Wednesday, 25 April 2012


Hope’s gentle gem…

The garden is becoming very blue with bluebells beginning to scent the air and the forget-me-not (myosotis) in abundance. The personal emblem of Henry of Lancaster, it was believed that whosoever wore myosotis would never be forgotten. It was Coleridge, in his poem The Keepsake, a poem of sadness, who referred to -

Forget-me-nots nestling in the border

That blue and bright-eyed flower of 
the brook,
Hope’s gentle gem, the sweet Forget-me-not’.

It grows in other parts of Europe where it is loved in the same way as the English love the violet and the primrose. Myosotis, or mouse ear, is so called because the small, woolly leaves resemble mouse ears. Biennial, it contrasts well in the cottage garden with tulips and polyanthus and despite liking moist soil it grows and seeds with gay abandon in my rather dry borders.

In my allotment I treated as a weed as it sprouts everywhere – a weed is apparently defined as a plant growing in the wrong place! Even so, I do leave a random area between the sunflowers and the globe artichokes (grown to admire rather than to harvest) and allow the delicate flowers to self-seed at will, a pleasing contrast to the dark greens of the spring vegetables in their rather uniform rows.

Twinges in my back remind me that allotment digging may be good exercise but it necessitates an ever longer soak in a hot bath these days, despite being both invigorating and satisfying.

I do definitely concur with Jane Loudon, however, who, on the subject of Victorian lady gardeners in her book Gardening for Ladies written in 1840, wrote ‘She, (the female gardener)  will not only have the satisfaction of seeing the garden being created, as it were, by her own hands, but she will find her health and spirits wonderfully improved by the exercise and by the reviving smell of the fresh earth’.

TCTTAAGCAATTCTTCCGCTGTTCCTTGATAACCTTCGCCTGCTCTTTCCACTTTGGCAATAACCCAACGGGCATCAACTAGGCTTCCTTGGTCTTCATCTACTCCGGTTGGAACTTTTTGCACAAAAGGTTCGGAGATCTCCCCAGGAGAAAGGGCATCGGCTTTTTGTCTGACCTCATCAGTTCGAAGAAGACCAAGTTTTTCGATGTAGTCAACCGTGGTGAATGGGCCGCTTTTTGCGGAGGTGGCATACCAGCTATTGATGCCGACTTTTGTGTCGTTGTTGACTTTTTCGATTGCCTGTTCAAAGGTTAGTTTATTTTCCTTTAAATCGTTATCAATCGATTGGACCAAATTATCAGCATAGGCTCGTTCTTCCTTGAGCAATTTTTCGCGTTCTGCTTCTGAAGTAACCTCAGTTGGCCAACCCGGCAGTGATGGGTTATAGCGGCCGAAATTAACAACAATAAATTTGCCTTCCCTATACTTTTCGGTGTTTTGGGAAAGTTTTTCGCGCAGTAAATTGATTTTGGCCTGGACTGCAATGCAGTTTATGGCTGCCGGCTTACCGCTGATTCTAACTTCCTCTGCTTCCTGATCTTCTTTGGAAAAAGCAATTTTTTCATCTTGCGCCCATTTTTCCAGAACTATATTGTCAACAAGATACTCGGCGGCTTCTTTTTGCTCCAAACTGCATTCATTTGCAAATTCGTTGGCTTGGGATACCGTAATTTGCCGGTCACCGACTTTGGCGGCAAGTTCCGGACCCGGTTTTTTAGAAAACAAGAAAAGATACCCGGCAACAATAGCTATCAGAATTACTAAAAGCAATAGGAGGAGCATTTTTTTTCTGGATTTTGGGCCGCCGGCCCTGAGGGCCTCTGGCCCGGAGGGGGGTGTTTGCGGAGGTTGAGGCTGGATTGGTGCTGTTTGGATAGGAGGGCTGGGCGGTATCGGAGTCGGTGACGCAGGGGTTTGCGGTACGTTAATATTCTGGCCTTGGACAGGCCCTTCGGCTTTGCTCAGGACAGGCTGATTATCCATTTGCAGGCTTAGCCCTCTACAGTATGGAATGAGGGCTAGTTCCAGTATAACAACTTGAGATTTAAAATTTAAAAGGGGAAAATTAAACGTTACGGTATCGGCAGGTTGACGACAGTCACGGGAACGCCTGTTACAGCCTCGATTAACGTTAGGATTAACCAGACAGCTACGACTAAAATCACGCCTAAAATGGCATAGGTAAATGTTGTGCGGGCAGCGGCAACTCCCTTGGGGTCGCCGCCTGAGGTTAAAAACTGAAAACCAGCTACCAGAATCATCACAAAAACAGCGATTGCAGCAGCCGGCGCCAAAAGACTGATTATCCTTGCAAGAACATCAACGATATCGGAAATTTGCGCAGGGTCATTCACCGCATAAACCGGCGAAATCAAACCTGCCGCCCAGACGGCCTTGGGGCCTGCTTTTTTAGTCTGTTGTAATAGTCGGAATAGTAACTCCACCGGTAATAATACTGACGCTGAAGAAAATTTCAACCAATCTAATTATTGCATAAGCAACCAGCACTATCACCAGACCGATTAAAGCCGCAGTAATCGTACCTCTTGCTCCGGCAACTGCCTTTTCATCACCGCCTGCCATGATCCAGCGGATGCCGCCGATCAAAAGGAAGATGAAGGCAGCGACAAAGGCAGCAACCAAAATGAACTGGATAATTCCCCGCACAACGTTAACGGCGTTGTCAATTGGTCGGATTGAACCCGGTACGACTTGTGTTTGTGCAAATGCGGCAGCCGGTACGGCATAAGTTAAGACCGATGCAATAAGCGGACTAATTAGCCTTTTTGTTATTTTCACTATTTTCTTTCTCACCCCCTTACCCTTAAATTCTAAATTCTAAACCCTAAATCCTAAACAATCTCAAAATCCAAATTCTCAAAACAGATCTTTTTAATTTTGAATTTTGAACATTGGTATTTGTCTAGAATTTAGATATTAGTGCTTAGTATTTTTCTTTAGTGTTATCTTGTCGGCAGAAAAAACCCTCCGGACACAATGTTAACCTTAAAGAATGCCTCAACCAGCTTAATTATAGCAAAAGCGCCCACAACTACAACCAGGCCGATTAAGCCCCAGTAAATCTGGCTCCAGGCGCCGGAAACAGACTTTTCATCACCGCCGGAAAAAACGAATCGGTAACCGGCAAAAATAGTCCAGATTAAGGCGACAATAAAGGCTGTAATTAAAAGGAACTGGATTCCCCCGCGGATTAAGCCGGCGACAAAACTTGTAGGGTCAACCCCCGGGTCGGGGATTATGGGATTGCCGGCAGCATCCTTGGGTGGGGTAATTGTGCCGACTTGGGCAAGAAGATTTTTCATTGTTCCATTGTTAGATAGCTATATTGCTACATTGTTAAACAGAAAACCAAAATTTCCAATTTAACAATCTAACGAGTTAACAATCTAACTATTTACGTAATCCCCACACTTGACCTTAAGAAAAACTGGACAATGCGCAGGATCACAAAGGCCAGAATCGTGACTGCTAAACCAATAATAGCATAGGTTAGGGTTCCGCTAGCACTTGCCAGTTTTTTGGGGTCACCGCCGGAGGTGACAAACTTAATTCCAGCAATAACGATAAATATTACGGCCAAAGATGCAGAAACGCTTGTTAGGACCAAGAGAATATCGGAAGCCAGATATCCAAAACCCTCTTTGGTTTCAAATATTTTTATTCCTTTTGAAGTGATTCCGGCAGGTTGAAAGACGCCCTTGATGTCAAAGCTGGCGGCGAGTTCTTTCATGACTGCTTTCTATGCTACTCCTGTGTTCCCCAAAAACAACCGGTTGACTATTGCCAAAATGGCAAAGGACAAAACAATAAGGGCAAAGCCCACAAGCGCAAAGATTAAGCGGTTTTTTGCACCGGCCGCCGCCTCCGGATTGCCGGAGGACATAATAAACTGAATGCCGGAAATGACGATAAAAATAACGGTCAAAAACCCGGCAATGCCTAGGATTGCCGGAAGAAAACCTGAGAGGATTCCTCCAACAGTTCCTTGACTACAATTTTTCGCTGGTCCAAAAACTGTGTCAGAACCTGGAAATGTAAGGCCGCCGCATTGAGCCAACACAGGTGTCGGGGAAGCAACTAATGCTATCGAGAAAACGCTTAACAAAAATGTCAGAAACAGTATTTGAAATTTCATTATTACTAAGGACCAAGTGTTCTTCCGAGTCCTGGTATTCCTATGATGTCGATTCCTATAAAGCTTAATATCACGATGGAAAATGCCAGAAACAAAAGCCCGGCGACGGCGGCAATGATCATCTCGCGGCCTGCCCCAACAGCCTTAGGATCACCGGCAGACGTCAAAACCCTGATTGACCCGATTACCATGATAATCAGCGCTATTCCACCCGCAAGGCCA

The author had obviously not experienced allotment digging!)


A plant with flowers that remind one of the forget-me-not, and one in which I delight at this time of year is the omphalodes (Venus navel-wort). Another favourite of the cottage garden, its flowers are a brilliant blue, hence its common name of Bright-eyed Mary. It grows merrily in both sun and shade and spreads to make a wonderful carpet of blue in March and April and makes an excellent companion plant when grown together with some of the spring bulbs.

Such a wonderful time of year when, as in the style of Picasso, the garden’s ‘blue period’ most definitely lifts the spirits- Pablo cat agrees wholeheartedly!

Pablo guarding the front door

1 comment:

  1. I love 'the blue period' in the garden - its my favourite - the bluebell woods near the Botanic Gardens are just beautiful at the moment and well worth a walk especially for those who don't have blubells in the garden